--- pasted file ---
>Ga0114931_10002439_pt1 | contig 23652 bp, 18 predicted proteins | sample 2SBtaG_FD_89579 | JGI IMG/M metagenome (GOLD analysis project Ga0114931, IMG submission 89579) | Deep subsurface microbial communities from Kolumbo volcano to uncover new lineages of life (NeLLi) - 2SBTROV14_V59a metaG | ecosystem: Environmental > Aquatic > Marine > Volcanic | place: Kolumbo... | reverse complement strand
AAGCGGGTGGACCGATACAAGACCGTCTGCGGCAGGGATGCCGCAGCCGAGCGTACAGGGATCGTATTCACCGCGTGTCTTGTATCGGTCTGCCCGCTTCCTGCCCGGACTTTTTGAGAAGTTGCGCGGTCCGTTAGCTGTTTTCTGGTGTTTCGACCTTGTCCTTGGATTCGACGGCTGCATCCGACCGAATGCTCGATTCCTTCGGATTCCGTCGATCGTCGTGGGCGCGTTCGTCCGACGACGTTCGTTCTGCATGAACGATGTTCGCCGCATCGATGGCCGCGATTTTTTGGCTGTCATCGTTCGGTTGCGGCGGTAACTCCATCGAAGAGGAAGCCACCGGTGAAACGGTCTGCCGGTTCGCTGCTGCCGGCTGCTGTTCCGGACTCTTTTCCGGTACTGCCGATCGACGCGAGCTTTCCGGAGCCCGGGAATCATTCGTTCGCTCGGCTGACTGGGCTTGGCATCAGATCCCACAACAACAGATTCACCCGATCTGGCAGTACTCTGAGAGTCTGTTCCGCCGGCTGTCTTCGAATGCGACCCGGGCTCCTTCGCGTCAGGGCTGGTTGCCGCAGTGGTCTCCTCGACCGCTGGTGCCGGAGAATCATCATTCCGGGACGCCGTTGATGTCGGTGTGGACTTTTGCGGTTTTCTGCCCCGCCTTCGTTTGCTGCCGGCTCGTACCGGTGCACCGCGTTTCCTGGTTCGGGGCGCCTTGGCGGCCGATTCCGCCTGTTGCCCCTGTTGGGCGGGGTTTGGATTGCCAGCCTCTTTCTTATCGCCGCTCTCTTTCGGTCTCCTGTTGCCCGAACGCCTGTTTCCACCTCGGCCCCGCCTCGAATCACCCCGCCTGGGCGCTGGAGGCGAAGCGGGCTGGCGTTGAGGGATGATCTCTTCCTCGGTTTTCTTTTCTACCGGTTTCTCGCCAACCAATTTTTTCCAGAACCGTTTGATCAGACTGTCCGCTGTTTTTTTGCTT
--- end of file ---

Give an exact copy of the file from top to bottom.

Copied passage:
>Ga0114931_10002439_pt1 | contig 23652 bp, 18 predicted proteins | sample 2SBtaG_FD_89579 | JGI IMG/M metagenome (GOLD analysis project Ga0114931, IMG submission 89579) | Deep subsurface microbial communities from Kolumbo volcano to uncover new lineages of life (NeLLi) - 2SBTROV14_V59a metaG | ecosystem: Environmental > Aquatic > Marine > Volcanic | place: Kolumbo... | reverse complement strand
AAGCGGGTGGACCGATACAAGACCGTCTGCGGCAGGGATGCCGCAGCCGAGCGTACAGGGATCGTATTCACCGCGTGTCTTGTATCGGTCTGCCCGCTTCCTGCCCGGACTTTTTGAGAAGTTGCGCGGTCCGTTAGCTGTTTTCTGGTGTTTCGACCTTGTCCTTGGATTCGACGGCTGCATCCGACCGAATGCTCGATTCCTTCGGATTCCGTCGATCGTCGTGGGCGCGTTCGTCCGACGACGTTCGTTCTGCATGAACGATGTTCGCCGCATCGATGGCCGCGATTTTTTGGCTGTCATCGTTCGGTTGCGGCGGTAACTCCATCGAAGAGGAAGCCACCGGTGAAACGGTCTGCCGGTTCGCTGCTGCCGGCTGCTGTTCCGGACTCTTTTCCGGTACTGCCGATCGACGCGAGCTTTCCGGAGCCCGGGAATCATTCGTTCGCTCGGCTGACTGGGCTTGGCATCAGATCCCACAACAACAGATTCACCCGATCTGGCAGTACTCTGAGAGTCTGTTCCGCCGGCTGTCTTCGAATGCGACCCGGGCTCCTTCGCGTCAGGGCTGGTTGCCGCAGTGGTCTCCTCGACCGCTGGTGCCGGAGAATCATCATTCCGGGACGCCGTTGATGTCGGTGTGGACTTTTGCGGTTTTCTGCCCCGCCTTCGTTTGCTGCCGGCTCGTACCGGTGCACCGCGTTTCCTGGTTCGGGGCGCCTTGGCGGCCGATTCCGCCTGTTGCCCCTGTTGGGCGGGGTTTGGATTGCCAGCCTCTTTCTTATCGCCGCTCTCTTTCGGTCTCCTGTTGCCCGAACGCCTGTTTCCACCTCGGCCCCGCCTCGAATCACCCCGCCTGGGCGCTGGAGGCGAAGCGGGCTGGCGTTGAGGGATGATCTCTTCCTCGGTTTTCTTTTCTACCGGTTTCTCGCCAACCAATTTTTTCCAGAACCGTTTGATCAGACTGTCCGCTGTTTTTTTGCTT